Audit of the Financial Transactions and Reports Analysis Centre of Canada - page 10

AUDIT REPORT OF THE PRIVACY COMMISSIONER OF CANADA,
2013
8
FINANCIAL TRANSACTIONS AND REPORTS ANALYSIS CENTRE OF CANADA
19. Cross border movements of currency or monetary
instruments worth $10,000 or more are also
reported to FINTRAC by the Canada Border
Services Agency (CBSA).
20. Information concerning suspicions of money
laundering and terrorist financing activities is
also provided on a voluntary basis by members
of the public. As well, FINTRAC receives informa-
tion from law enforcement and security agencies
as part of their own investigations.
21. In our 2009 audit we found that FINTRAC received
and retained personal information that it had no
legislative authority to receive and that it did not
need or use. This information included:
• Reports that did not meet the $10,000 reporting
threshold and therefore should not have
been reported;
• Suspicious Transaction Reports (STRs) that
did not demonstrate “reasonable grounds to
suspect” money laundering or terrorist financing;
• Voluntary Information Records (VIRs) where
no grounds for suspicion of money laundering
or terrorist financing were evident; and,
• Extraneous personal information, such as
Social Insurance Numbers (SIN), health card
numbers and medical information that should
not have been reported.
22. Our 2009 audit also found that with the exception
of VIRs, FINTRAC’s screening processes were
designed primarily to address issues of data
quality—whether all required fields in reports
were completed—and did not address whether
the information was relevant to FINTRAC’s
mandate or whether the information was
excessive in nature.
23. We recommended that FINTRAC take steps to
limit the acquisition of personal information to
that which is authorized under the PCMLTFA and
that it needs or uses. In responding, FINTRAC
agreed to the recommendation and advised that
through its new reporting system it would
improve ways to validate reports as they are
transmitted to it and further reduce the potential
of receiving information that should not have
been sent. It also stated that it had built-in
enhanced front-end screening in the new Casino
Disbursement Report form which should further
assist in preventing this type of information from
entering FINTRAC’s database and that it regularly
reviewed and updated the guidance offered to
reporting entities. FINTRAC indicated that it felt
that this plus the other steps already taken would
be effective in reducing the amount of informa-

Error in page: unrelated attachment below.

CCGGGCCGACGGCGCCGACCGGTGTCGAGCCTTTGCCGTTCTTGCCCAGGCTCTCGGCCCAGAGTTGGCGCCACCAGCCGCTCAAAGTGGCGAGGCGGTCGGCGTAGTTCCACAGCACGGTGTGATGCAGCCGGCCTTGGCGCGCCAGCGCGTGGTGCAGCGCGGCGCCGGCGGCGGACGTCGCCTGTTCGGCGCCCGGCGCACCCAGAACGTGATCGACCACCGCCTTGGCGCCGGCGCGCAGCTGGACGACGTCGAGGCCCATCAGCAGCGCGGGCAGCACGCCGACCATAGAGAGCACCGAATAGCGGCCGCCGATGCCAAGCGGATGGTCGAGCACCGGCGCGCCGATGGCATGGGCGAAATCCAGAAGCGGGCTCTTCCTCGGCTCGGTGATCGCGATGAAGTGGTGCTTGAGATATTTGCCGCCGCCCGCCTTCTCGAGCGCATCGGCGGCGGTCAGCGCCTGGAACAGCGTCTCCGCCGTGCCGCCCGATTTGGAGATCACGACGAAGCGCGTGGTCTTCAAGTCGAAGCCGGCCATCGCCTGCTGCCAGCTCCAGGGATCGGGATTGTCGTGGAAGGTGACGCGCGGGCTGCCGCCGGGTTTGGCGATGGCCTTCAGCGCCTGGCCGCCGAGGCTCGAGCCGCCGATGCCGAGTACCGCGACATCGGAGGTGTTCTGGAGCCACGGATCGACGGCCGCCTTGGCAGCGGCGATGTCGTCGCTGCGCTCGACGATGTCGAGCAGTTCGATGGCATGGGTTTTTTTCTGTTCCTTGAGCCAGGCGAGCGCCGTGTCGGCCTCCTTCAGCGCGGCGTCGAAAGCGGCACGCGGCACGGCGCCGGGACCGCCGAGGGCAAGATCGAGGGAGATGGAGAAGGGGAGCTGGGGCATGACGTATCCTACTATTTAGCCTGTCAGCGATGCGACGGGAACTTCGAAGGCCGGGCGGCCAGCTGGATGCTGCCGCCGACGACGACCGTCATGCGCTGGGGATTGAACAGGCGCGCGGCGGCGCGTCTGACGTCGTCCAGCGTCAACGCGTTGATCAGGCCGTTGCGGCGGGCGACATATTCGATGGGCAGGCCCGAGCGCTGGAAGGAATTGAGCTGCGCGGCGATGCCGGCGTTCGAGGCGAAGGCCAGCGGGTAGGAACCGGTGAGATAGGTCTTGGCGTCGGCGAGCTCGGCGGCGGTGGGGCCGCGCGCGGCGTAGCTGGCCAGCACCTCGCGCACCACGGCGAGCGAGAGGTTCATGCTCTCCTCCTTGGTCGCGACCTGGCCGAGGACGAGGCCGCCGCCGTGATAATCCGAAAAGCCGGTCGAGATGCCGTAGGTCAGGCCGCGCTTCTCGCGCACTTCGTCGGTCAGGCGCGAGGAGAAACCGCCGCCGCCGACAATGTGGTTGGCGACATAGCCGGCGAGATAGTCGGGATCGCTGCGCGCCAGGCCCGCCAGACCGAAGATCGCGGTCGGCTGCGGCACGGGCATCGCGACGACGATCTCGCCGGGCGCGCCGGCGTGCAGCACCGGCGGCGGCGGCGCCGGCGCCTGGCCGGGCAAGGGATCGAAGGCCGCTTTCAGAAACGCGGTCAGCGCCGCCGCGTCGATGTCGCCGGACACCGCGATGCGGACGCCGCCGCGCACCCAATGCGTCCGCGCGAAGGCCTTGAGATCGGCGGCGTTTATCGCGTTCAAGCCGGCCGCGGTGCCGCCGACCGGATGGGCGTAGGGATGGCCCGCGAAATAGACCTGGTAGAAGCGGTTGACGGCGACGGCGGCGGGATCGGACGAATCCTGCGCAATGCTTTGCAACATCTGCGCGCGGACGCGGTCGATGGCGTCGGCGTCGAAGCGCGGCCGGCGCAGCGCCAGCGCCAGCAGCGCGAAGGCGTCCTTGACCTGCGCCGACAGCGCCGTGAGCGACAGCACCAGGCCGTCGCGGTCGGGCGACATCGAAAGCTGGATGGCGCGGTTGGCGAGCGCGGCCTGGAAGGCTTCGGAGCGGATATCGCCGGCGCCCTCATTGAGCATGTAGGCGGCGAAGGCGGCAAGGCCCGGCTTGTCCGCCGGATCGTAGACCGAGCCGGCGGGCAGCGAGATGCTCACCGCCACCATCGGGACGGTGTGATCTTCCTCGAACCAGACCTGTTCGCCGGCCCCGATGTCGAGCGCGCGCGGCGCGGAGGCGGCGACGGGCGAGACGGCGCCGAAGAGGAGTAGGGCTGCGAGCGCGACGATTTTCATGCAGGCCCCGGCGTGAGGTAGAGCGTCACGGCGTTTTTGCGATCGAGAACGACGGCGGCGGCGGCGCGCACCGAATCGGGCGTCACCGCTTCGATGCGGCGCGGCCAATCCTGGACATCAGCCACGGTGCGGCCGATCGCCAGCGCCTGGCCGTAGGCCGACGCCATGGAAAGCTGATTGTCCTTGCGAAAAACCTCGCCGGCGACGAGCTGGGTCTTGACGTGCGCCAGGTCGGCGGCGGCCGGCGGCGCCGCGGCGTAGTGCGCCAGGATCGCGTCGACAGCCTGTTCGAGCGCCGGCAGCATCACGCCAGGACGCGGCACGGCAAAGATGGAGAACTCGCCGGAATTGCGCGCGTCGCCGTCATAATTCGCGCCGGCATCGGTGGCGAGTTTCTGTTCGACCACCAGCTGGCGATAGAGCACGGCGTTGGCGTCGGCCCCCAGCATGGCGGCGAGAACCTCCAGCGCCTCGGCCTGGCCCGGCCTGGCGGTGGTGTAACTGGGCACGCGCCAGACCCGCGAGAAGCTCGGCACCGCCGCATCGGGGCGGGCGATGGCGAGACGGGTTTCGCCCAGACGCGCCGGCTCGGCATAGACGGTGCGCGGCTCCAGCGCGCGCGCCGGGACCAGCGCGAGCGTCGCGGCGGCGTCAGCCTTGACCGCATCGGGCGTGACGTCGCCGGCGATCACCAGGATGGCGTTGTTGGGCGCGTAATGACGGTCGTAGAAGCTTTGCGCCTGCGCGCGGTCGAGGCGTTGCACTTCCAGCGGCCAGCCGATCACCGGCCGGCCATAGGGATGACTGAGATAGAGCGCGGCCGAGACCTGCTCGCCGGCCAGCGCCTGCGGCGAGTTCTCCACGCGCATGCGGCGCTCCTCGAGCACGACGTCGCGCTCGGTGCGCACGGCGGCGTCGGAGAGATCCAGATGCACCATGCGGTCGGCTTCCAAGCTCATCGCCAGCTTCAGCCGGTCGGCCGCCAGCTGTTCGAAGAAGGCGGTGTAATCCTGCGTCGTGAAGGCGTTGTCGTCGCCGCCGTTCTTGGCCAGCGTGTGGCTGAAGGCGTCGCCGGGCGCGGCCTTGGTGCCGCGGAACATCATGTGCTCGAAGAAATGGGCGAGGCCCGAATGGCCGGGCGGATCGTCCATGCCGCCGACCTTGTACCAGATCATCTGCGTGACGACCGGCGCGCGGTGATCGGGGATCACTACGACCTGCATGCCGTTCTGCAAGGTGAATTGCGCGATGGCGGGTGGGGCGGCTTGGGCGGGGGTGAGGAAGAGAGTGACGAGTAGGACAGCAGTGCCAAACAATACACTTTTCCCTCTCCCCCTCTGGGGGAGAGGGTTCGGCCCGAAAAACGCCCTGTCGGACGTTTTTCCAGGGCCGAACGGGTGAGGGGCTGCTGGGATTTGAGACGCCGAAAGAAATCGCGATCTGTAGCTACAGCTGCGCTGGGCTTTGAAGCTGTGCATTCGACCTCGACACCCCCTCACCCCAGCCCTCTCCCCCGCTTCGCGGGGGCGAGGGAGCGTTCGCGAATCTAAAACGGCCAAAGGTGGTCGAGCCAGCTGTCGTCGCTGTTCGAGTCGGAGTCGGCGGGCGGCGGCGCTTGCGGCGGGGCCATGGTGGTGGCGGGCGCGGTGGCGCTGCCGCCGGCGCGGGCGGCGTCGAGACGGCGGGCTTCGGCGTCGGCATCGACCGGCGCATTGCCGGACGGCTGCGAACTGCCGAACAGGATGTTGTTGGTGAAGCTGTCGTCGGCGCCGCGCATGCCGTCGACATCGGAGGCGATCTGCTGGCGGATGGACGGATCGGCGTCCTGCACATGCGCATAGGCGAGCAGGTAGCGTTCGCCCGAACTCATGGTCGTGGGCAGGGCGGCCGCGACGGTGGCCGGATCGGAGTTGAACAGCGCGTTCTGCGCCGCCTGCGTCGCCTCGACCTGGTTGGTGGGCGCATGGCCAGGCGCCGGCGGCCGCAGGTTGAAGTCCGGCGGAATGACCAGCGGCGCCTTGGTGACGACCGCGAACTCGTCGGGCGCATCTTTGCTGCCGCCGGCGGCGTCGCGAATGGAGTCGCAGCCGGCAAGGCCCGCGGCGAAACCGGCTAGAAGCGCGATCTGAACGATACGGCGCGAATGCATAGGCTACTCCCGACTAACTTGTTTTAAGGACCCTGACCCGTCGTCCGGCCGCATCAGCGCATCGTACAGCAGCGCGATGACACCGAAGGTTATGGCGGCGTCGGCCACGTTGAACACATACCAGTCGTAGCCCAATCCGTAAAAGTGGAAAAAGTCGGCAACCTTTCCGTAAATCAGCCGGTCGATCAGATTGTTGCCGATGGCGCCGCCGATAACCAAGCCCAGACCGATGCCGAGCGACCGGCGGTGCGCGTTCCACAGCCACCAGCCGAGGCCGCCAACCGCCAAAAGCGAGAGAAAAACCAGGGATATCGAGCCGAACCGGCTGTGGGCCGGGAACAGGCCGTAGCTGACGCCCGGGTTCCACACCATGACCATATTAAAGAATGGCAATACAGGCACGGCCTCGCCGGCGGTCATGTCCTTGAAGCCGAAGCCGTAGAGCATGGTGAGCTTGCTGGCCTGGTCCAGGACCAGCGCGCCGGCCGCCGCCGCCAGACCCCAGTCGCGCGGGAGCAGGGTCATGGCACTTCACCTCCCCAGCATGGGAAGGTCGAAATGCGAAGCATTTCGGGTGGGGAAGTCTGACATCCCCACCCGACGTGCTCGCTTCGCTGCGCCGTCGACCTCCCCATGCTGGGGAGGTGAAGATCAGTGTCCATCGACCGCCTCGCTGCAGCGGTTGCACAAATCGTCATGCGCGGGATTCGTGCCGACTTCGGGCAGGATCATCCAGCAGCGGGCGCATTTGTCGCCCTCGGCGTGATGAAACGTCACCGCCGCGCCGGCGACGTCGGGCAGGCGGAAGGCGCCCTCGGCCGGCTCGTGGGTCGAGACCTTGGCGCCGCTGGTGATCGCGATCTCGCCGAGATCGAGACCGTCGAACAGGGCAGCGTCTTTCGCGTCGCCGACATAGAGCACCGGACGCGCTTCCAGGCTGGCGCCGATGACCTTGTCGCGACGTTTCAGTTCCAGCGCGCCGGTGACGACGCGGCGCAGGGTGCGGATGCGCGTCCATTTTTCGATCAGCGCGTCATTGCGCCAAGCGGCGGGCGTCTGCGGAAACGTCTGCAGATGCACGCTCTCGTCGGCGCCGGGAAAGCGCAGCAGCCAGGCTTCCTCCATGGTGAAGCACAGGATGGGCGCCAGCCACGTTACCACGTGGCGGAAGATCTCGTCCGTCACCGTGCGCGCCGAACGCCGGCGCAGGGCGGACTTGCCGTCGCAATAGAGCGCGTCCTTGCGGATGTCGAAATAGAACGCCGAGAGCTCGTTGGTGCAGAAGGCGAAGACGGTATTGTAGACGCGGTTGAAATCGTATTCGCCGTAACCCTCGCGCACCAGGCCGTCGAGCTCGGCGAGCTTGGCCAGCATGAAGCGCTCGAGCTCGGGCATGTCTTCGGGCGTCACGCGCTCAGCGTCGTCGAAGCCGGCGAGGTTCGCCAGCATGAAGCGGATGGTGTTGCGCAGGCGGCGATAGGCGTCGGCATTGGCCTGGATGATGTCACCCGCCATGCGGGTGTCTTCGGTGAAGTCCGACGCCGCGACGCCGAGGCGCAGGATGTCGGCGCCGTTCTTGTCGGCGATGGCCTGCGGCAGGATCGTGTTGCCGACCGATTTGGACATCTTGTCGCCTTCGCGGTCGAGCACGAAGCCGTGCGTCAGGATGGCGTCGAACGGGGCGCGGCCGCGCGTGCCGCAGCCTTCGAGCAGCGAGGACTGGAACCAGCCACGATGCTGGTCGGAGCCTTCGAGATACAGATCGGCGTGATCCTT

tion which it acknowledged is incorrectly sent
to it. FINTRAC committed to undertake a review
of its reporting forms to evaluate the analytical
value of data elements being captured and
minimize the reporting burden to reporting
entities. To assess progress, we interviewed
FINTRAC officials and reviewed a purposive
random sample of reports and VIRs received
by FINTRAC, as well as internal reports and
operational plans.
24. Ninety-eight percent of the reports FINTRAC
receives are comprised of Large Cash Transaction
Reports (LCTR) and international Electronic
Funds Transfer Reports (EFTR). We selected a
purposive sample of LCTRs and EFTRs drawn
through statistical random selection to verify
that the reports met the $10,000 threshold (either,
as a single transaction or two or more transac-
tions that are less than $10,000 but collectively
total $10,000 or more within a 24-hour period by
or on behalf of the same individual or entity). We
identified a number of reports that did not meet
the threshold and asked FINTRAC to provide the
corresponding reports that would collectively
meet or exceed $10,000. In responding, FINTRAC
indicated that the situation had not changed since
our 2009 audit, i.e. it still does not have the
technological capacity to match reports electroni-
cally. FINTRAC further stated that the process of
matching the reports we identified would have to
be conducted manually and such a review would
be resource intensive and time consuming.
Accordingly, the extent to which FINTRAC’s
information holdings are populated with reports
that do not meet the $10,000 reporting threshold
remains unknown.
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